imageThe thrust of the story concerns Damiel’s growing disenchantment with his angelic lot and a desire to become active, to, in short, become mortal. There are two things that drive this desire: a female trapeze artist (Solveig Dommartin) in a failing circus, whom Damiel first encounters complaining about the angel wings the Ringmaster wants her to wear; and an American actor (Peter Falk, playing Peter Falk), who can sense the angel’s presence, and tells him how good it can be on this side of existence.

The thematic touches are simple and glorious throughout; the angels’ world is black and white, only humans see in color. And perhaps the most striking scenery is provided by that Wall, which seemed so damned eternal in 1987. It is a frequent backdrop, covered in graffitti. When the angels walk through it to the Soviet side, the sight of those closely guarded walls so white and clean is shocking.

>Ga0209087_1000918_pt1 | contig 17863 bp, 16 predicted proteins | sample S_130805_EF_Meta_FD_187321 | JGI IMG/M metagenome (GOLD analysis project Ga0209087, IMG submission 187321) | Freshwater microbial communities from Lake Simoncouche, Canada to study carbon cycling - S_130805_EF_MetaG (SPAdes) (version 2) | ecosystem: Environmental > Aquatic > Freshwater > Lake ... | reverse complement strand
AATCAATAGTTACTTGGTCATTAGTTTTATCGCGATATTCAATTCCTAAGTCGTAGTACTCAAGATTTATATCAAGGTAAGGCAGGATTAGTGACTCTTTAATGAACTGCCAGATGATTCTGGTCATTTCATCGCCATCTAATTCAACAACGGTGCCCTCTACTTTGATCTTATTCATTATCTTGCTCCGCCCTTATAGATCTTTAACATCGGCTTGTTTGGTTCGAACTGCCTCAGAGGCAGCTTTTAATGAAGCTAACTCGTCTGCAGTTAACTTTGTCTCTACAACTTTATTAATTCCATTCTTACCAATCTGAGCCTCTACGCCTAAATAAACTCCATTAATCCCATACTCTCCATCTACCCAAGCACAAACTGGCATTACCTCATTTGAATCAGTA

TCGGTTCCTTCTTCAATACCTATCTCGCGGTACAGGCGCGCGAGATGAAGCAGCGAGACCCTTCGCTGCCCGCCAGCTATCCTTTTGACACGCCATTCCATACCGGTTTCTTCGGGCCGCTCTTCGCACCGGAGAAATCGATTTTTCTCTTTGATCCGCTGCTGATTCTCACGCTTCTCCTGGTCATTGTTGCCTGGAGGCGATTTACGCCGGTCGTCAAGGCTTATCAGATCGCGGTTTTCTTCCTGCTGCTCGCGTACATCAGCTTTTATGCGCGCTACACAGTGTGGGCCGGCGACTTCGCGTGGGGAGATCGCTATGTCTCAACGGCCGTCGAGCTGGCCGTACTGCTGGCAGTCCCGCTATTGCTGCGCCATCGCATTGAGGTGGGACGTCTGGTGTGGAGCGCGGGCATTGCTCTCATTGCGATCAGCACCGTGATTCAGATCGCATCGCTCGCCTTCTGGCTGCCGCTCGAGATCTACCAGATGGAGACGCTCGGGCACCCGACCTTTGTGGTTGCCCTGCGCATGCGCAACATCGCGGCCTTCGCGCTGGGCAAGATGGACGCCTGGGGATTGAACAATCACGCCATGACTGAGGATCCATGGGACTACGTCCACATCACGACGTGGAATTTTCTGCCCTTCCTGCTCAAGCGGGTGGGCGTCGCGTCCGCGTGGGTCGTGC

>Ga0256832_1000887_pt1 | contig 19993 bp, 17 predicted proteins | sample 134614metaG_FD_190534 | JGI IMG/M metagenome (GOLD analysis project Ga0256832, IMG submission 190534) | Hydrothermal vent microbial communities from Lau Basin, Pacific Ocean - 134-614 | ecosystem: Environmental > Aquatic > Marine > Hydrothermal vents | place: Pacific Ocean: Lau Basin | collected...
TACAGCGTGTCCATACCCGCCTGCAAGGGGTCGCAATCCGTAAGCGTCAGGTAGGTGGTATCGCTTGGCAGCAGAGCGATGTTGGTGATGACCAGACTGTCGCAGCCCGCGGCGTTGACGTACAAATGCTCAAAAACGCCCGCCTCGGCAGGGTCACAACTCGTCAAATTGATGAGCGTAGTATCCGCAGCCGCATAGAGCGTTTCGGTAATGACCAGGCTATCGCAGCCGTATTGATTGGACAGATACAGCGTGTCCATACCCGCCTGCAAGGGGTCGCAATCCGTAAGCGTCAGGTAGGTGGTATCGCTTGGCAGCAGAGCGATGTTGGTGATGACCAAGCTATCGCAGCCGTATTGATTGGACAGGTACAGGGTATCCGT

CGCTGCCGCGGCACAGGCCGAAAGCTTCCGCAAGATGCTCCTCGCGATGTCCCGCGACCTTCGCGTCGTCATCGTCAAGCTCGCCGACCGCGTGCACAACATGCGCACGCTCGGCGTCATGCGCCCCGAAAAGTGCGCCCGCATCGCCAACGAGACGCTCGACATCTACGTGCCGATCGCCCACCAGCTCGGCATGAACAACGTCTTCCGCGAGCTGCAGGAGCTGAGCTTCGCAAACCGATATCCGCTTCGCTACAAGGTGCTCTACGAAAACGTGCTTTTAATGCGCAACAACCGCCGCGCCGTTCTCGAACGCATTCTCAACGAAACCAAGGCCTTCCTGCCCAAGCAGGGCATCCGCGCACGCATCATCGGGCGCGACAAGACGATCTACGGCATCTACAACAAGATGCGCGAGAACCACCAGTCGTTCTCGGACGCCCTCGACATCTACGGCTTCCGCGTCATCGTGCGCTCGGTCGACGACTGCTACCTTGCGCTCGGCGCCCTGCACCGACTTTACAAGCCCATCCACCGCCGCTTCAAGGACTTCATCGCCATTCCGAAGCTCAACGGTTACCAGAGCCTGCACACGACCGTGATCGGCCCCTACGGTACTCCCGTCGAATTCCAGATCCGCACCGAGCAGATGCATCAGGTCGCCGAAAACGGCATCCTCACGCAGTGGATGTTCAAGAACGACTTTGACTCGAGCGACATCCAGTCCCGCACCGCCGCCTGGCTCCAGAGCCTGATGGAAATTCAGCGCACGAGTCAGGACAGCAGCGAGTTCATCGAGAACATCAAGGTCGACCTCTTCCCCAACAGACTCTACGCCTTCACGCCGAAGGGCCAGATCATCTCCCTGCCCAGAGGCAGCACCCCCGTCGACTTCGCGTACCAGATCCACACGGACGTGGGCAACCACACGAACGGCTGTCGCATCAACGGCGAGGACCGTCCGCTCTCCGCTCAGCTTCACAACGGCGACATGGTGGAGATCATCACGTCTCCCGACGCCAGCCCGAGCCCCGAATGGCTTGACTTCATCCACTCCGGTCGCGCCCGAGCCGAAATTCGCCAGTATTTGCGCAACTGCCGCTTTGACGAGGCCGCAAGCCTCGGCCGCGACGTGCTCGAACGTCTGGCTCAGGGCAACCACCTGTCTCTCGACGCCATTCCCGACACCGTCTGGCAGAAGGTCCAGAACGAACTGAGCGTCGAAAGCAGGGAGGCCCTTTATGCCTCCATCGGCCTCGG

wings-of-desire2Hollywood, of course, sought to remake Wings of Desire after its success, and as usual sought to “improve” it. I’m not sure about the “improvement” part. City of Angels has much more of a three-act structure and solid through-line to it, but Wings of Desire, slipping in and out of Damiel’s quest, follow other threads, other people, manages to take an extraordinary, truly supernatural story, and make it feel more real that any number of movies built on carefully-studied Syd Field script models.